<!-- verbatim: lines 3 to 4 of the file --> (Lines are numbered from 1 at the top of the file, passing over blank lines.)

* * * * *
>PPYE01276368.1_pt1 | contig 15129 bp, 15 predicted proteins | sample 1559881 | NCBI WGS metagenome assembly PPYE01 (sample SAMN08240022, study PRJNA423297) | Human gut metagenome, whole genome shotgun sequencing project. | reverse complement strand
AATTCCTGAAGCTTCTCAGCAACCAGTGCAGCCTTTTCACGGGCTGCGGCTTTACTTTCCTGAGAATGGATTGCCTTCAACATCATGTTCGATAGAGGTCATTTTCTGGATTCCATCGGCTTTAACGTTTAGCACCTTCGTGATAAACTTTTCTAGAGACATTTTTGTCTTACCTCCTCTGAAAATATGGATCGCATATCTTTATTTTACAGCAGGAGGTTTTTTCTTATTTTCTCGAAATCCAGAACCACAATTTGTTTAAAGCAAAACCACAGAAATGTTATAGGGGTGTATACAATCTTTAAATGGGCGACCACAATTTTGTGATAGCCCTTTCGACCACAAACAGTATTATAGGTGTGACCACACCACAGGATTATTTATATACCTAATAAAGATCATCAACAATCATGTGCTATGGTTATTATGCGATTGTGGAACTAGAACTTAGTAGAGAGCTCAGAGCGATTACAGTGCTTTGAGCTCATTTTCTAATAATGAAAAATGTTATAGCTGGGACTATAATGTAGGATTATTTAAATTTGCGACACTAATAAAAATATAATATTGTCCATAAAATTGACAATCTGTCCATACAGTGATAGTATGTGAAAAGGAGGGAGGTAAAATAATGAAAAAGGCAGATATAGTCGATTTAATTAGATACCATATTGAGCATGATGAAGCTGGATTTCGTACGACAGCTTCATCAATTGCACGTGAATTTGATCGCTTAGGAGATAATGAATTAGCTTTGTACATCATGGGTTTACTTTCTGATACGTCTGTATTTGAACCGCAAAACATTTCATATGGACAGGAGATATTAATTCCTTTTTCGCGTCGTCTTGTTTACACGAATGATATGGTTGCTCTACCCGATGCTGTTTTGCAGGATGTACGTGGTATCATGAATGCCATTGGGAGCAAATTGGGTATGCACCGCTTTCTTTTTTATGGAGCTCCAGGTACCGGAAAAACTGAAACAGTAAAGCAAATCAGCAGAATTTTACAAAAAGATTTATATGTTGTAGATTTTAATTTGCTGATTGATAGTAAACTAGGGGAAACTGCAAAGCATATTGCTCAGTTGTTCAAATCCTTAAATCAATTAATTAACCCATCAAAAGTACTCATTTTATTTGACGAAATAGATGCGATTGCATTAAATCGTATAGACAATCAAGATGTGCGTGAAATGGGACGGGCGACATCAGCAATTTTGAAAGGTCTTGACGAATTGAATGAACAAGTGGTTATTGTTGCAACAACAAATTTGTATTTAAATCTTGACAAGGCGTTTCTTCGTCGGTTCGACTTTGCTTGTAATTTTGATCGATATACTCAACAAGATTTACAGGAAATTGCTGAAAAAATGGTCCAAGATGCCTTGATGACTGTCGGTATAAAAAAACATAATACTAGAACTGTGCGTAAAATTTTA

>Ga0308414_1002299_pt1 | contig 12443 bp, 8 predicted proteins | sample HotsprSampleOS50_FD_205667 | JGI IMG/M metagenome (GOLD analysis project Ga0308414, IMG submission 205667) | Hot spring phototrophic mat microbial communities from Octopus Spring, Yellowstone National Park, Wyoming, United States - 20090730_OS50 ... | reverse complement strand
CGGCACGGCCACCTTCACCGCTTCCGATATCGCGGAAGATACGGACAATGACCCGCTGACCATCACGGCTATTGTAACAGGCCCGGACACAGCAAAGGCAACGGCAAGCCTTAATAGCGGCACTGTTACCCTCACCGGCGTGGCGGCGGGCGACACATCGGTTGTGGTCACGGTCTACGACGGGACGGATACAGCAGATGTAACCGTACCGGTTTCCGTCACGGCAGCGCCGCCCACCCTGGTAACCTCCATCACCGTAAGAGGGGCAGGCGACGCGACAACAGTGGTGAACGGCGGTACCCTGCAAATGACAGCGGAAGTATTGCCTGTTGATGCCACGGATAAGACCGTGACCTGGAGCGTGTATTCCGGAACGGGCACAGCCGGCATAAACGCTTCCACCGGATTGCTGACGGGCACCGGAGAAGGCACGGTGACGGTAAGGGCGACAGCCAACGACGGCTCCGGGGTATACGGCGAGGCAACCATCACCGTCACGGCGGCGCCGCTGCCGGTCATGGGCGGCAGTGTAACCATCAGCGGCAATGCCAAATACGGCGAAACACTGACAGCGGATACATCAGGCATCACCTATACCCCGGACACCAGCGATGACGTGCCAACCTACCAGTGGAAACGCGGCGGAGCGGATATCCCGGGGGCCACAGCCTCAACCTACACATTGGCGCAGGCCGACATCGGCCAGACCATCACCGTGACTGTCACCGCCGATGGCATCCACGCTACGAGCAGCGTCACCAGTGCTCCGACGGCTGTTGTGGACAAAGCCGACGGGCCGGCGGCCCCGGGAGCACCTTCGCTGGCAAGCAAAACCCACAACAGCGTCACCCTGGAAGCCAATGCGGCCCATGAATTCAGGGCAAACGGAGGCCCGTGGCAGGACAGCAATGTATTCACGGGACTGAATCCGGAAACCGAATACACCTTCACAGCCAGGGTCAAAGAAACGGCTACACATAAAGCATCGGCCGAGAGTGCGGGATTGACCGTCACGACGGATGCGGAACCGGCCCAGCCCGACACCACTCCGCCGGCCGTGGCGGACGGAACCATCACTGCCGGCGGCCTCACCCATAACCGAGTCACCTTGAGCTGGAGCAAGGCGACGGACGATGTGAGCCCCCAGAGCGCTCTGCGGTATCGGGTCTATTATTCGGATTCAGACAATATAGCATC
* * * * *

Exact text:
>Ga0308414_1002299_pt1 | contig 12443 bp, 8 predicted proteins | sample HotsprSampleOS50_FD_205667 | JGI IMG/M metagenome (GOLD analysis project Ga0308414, IMG submission 205667) | Hot spring phototrophic mat microbial communities from Octopus Spring, Yellowstone National Park, Wyoming, United States - 20090730_OS50 ... | reverse complement strand
CGGCACGGCCACCTTCACCGCTTCCGATATCGCGGAAGATACGGACAATGACCCGCTGACCATCACGGCTATTGTAACAGGCCCGGACACAGCAAAGGCAACGGCAAGCCTTAATAGCGGCACTGTTACCCTCACCGGCGTGGCGGCGGGCGACACATCGGTTGTGGTCACGGTCTACGACGGGACGGATACAGCAGATGTAACCGTACCGGTTTCCGTCACGGCAGCGCCGCCCACCCTGGTAACCTCCATCACCGTAAGAGGGGCAGGCGACGCGACAACAGTGGTGAACGGCGGTACCCTGCAAATGACAGCGGAAGTATTGCCTGTTGATGCCACGGATAAGACCGTGACCTGGAGCGTGTATTCCGGAACGGGCACAGCCGGCATAAACGCTTCCACCGGATTGCTGACGGGCACCGGAGAAGGCACGGTGACGGTAAGGGCGACAGCCAACGACGGCTCCGGGGTATACGGCGAGGCAACCATCACCGTCACGGCGGCGCCGCTGCCGGTCATGGGCGGCAGTGTAACCATCAGCGGCAATGCCAAATACGGCGAAACACTGACAGCGGATACATCAGGCATCACCTATACCCCGGACACCAGCGATGACGTGCCAACCTACCAGTGGAAACGCGGCGGAGCGGATATCCCGGGGGCCACAGCCTCAACCTACACATTGGCGCAGGCCGACATCGGCCAGACCATCACCGTGACTGTCACCGCCGATGGCATCCACGCTACGAGCAGCGTCACCAGTGCTCCGACGGCTGTTGTGGACAAAGCCGACGGGCCGGCGGCCCCGGGAGCACCTTCGCTGGCAAGCAAAACCCACAACAGCGTCACCCTGGAAGCCAATGCGGCCCATGAATTCAGGGCAAACGGAGGCCCGTGGCAGGACAGCAATGTATTCACGGGACTGAATCCGGAAACCGAATACACCTTCACAGCCAGGGTCAAAGAAACGGCTACACATAAAGCATCGGCCGAGAGTGCGGGATTGACCGTCACGACGGATGCGGAACCGGCCCAGCCCGACACCACTCCGCCGGCCGTGGCGGACGGAACCATCACTGCCGGCGGCCTCACCCATAACCGAGTCACCTTGAGCTGGAGCAAGGCGACGGACGATGTGAGCCCCCAGAGCGCTCTGCGGTATCGGGTCTATTATTCGGATTCAGACAATATAGCATC